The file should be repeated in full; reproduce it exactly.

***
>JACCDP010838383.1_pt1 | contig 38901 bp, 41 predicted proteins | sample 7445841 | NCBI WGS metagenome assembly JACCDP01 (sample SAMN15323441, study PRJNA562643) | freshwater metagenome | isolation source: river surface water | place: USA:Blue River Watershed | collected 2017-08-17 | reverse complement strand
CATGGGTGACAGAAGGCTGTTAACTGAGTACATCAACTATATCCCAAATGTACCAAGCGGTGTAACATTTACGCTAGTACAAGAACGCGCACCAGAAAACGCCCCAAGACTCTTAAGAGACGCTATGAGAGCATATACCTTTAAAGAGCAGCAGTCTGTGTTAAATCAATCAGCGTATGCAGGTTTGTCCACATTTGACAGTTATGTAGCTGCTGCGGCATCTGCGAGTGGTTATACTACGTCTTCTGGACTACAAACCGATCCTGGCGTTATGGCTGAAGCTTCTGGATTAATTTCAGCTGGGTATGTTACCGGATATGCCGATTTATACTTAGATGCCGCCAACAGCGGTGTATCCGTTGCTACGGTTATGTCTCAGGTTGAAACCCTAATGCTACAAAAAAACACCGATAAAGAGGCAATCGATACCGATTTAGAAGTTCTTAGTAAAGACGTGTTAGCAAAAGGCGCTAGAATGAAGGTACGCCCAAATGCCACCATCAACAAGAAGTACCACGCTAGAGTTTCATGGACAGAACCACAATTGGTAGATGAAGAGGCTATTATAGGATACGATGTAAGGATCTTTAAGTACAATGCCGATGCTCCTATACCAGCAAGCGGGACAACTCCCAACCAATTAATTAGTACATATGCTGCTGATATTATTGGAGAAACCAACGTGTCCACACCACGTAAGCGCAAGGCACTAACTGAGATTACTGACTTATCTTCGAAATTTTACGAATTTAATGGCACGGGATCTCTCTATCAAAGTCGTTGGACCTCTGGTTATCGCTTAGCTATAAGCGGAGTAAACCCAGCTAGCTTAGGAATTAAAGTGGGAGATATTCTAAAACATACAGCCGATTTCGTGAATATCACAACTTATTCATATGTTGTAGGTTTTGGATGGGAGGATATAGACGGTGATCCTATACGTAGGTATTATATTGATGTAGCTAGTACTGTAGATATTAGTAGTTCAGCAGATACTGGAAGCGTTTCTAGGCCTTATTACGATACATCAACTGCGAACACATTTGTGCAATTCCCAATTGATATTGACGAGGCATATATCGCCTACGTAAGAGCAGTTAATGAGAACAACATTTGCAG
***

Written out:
>JACCDP010838383.1_pt1 | contig 38901 bp, 41 predicted proteins | sample 7445841 | NCBI WGS metagenome assembly JACCDP01 (sample SAMN15323441, study PRJNA562643) | freshwater metagenome | isolation source: river surface water | place: USA:Blue River Watershed | collected 2017-08-17 | reverse complement strand
CATGGGTGACAGAAGGCTGTTAACTGAGTACATCAACTATATCCCAAATGTACCAAGCGGTGTAACATTTACGCTAGTACAAGAACGCGCACCAGAAAACGCCCCAAGACTCTTAAGAGACGCTATGAGAGCATATACCTTTAAAGAGCAGCAGTCTGTGTTAAATCAATCAGCGTATGCAGGTTTGTCCACATTTGACAGTTATGTAGCTGCTGCGGCATCTGCGAGTGGTTATACTACGTCTTCTGGACTACAAACCGATCCTGGCGTTATGGCTGAAGCTTCTGGATTAATTTCAGCTGGGTATGTTACCGGATATGCCGATTTATACTTAGATGCCGCCAACAGCGGTGTATCCGTTGCTACGGTTATGTCTCAGGTTGAAACCCTAATGCTACAAAAAAACACCGATAAAGAGGCAATCGATACCGATTTAGAAGTTCTTAGTAAAGACGTGTTAGCAAAAGGCGCTAGAATGAAGGTACGCCCAAATGCCACCATCAACAAGAAGTACCACGCTAGAGTTTCATGGACAGAACCACAATTGGTAGATGAAGAGGCTATTATAGGATACGATGTAAGGATCTTTAAGTACAATGCCGATGCTCCTATACCAGCAAGCGGGACAACTCCCAACCAATTAATTAGTACATATGCTGCTGATATTATTGGAGAAACCAACGTGTCCACACCACGTAAGCGCAAGGCACTAACTGAGATTACTGACTTATCTTCGAAATTTTACGAATTTAATGGCACGGGATCTCTCTATCAAAGTCGTTGGACCTCTGGTTATCGCTTAGCTATAAGCGGAGTAAACCCAGCTAGCTTAGGAATTAAAGTGGGAGATATTCTAAAACATACAGCCGATTTCGTGAATATCACAACTTATTCATATGTTGTAGGTTTTGGATGGGAGGATATAGACGGTGATCCTATACGTAGGTATTATATTGATGTAGCTAGTACTGTAGATATTAGTAGTTCAGCAGATACTGGAAGCGTTTCTAGGCCTTATTACGATACATCAACTGCGAACACATTTGTGCAATTCCCAATTGATATTGACGAGGCATATATCGCCTACGTAAGAGCAGTTAATGAGAACAACATTTGCAG